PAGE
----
The world of period products seems endless these days — from eco-friendly period supplies to leak-free, period-proof panties to an ibuprofen patch that could help with cramps, there are constantly new and awesome ways to make that time of the month a bit more bearable. But some of these new things can be straight up confusing. Like menstrual cups: We have so many questions! Thankfully, the lead scientist at Clue, a period tracking app, is helping us out.


What Is a Menstrual Cup?

“Menstrual cups are small, flexible cups that you insert into your vagina during menstruation. Unlike tampons and pads, cups collect your menstrual blood, rather than absorbing it,” Clue tells us. “Menstrual cups may not be right for everyone, but they are definitely worth a try — the majority of people who try them for at least three cycles say they prefer a cup to both tampons and pads.” Okay, but why exactly would someone choose to wear a menstrual cup over a tampon or pad? Clue tells us there are three main reasons.


Reasons to Consider a Menstrual Cup

1. There can be major health benefits. If you’re a tampon devotee, this info might make you reconsider. “Unlike tampons, menstrual cups keep all your other healthy vaginal fluids right where they should be: in your vagina. Tampons absorb anything they can get their cotton-y fibers on. This includes healthy bacteria, hydration and lubrication.” While that might not sound so bad, Clue tells us, “Tampons also cause friction in the vagina, especially when they are too absorbent for the amount of blood flow. This can cause little tears in the delicate vaginal wall. Menstrual cups have almost no history of causing toxic shock syndrome (TSS), a rare, but dangerous, buildup of certain bacteria in the vagina mainly associated with high-absorbency tampons.”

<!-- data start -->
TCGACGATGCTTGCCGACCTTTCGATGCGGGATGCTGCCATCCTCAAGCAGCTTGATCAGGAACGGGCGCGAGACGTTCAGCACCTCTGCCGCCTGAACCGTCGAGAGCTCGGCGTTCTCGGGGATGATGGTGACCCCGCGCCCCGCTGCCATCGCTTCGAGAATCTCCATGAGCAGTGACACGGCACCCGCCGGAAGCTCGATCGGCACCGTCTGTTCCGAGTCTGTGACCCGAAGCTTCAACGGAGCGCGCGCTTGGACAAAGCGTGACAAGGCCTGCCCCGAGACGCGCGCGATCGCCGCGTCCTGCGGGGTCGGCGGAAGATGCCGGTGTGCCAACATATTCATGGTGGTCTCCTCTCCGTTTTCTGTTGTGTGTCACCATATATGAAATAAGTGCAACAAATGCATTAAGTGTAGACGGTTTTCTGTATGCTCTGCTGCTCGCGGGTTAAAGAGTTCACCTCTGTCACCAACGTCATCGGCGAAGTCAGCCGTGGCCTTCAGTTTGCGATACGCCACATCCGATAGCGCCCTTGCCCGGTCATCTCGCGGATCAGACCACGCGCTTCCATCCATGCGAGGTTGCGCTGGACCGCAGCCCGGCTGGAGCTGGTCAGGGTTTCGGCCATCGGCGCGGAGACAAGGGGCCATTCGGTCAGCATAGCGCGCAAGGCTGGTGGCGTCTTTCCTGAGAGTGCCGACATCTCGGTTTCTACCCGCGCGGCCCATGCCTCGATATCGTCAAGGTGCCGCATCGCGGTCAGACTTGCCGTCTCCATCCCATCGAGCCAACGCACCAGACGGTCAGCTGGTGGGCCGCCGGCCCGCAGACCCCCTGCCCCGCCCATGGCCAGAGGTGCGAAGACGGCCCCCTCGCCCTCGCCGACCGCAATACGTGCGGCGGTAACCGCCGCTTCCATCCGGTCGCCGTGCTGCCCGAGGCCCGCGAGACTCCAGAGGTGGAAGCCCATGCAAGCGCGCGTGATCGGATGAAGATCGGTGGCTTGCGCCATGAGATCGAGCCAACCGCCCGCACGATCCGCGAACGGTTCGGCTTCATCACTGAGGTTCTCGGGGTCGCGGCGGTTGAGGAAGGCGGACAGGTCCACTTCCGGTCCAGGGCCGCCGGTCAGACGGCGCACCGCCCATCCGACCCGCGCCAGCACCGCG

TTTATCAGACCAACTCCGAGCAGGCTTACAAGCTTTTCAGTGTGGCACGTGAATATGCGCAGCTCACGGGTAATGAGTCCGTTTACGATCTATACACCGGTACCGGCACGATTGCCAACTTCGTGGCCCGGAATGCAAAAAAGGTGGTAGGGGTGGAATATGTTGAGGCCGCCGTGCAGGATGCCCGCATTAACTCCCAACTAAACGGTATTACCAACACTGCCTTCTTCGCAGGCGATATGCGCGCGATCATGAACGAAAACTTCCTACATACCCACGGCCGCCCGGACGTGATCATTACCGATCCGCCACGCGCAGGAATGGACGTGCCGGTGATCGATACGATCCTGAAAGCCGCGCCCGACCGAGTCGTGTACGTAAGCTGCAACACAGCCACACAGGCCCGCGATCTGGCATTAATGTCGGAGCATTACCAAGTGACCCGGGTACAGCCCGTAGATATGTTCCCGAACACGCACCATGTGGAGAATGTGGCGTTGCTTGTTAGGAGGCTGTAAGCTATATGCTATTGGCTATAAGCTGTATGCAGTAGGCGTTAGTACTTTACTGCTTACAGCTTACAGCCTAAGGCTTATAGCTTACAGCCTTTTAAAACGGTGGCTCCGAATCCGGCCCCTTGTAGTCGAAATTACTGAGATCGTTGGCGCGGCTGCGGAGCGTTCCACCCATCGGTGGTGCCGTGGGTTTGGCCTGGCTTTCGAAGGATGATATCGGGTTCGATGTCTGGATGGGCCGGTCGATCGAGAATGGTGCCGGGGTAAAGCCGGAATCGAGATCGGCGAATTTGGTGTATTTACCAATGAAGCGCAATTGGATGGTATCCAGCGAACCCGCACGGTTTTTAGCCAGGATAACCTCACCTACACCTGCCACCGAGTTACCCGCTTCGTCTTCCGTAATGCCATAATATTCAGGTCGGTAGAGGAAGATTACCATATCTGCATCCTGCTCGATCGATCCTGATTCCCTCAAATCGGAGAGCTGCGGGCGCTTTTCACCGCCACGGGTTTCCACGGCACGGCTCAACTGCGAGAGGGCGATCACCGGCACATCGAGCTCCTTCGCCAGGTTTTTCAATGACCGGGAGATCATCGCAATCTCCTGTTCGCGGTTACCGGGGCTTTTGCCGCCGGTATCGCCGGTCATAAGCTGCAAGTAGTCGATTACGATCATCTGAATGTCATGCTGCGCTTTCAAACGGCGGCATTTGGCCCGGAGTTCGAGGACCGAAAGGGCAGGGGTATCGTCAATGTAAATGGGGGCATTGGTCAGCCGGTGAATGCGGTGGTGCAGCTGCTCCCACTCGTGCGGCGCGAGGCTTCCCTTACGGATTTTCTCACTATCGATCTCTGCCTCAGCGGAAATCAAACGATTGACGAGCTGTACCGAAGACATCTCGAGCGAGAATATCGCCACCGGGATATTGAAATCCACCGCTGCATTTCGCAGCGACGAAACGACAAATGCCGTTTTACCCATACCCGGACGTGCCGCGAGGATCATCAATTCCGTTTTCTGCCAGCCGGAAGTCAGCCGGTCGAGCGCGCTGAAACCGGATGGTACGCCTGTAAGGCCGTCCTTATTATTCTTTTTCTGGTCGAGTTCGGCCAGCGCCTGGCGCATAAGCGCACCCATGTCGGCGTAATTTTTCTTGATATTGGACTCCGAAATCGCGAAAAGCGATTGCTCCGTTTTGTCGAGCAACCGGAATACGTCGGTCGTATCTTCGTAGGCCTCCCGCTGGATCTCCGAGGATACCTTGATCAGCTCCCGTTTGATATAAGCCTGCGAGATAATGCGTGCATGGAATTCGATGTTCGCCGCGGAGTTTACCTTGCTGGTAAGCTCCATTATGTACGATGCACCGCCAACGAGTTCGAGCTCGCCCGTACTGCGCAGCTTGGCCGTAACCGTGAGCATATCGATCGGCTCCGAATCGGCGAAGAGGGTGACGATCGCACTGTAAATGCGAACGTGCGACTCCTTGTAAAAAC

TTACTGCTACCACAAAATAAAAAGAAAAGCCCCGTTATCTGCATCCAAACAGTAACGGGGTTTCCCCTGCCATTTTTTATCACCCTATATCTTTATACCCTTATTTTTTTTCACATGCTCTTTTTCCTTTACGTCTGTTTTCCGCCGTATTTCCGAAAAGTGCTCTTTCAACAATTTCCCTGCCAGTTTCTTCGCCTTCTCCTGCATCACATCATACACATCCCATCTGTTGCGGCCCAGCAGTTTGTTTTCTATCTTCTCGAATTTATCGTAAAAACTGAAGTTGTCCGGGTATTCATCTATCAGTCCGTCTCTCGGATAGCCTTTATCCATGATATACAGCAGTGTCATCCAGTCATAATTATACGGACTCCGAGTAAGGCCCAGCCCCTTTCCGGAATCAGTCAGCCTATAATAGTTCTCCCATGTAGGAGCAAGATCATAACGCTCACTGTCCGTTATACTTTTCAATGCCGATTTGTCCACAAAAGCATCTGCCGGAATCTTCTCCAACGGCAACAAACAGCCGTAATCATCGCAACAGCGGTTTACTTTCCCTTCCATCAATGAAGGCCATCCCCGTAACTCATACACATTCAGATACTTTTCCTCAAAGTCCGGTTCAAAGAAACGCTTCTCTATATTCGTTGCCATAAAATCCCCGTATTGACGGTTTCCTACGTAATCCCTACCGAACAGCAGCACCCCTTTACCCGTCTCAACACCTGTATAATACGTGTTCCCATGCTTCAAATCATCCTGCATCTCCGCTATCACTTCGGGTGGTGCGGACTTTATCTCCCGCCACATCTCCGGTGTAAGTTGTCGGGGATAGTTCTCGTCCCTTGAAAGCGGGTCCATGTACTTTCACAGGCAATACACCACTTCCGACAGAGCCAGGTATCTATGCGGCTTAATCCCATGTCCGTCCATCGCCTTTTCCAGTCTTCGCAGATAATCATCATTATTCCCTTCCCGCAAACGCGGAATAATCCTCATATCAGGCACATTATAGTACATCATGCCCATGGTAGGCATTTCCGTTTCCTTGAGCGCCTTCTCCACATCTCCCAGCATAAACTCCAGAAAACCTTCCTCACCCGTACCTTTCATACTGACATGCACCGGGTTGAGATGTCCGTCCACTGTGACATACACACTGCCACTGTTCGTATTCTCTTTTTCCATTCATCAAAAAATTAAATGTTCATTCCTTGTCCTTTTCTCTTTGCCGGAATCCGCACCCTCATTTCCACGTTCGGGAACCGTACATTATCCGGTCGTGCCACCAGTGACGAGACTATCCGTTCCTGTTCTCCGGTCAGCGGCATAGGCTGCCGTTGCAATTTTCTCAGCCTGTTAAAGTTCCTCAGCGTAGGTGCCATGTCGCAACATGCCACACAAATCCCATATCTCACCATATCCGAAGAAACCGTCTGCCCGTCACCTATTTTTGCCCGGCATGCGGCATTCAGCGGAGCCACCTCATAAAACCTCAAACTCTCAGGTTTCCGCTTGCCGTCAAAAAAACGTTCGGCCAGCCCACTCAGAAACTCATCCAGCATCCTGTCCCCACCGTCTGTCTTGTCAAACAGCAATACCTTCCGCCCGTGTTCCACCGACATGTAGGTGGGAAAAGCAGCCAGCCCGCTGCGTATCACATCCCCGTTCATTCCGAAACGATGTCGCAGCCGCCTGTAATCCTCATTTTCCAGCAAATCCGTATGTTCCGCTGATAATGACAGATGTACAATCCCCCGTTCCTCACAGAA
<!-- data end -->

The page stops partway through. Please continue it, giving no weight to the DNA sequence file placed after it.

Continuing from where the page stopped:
2. It might be more convenient. Think about how often you need to change your tampon — most reccomendations say you should use them for no longer than eight hours. In contrast, Clue says, “Most menstrual cups can stay in for up to 12 hours before being emptied and rinsed… That being said, you may need to empty a cup more often if your flow is at its heaviest, but you can use the same cup for your heaviest and lightest days. You are actually likely to have fewer leaks with a properly inserted menstrual cup than with tampons or pads. That means fewer uncomfortable moments searching for a bathroom.” We can definitely get on board with that.

3. It’s definitely cheaper and more eco-friendly. Think about how many tampons you use per period, and then think about all the packaging that goes into each box. Switching to a single cup could save you major dough and cut down on waste.

Of course, there are some downsides, but they’re easy to overcome. Clue tells us, “Menstrual cups are easy to insert and remove, once you get the hang of them. Even so, adjusting to a cup can take time and be inconvenient. It takes about three cycles to get a realistic idea of how they fit with your body and life.”

If you’re ready to switch, their top tip is to be patient. They shared, “Don’t expect to make the switch flawlessly or all at once. It can be a bit tricky to get the hang of removing a full cup at first. The first few times you do it can be messy. These are all normal bumps in the road on the way to becoming a dedicated cup-lover. Try wearing your cup around the house at first, and balancing with tampons or pads until you feel confident.”

Bottom line: Worth a try!

Do you use menstrual cups? Tweet us your thoughts at @BritandCo!

(Photos via Getty)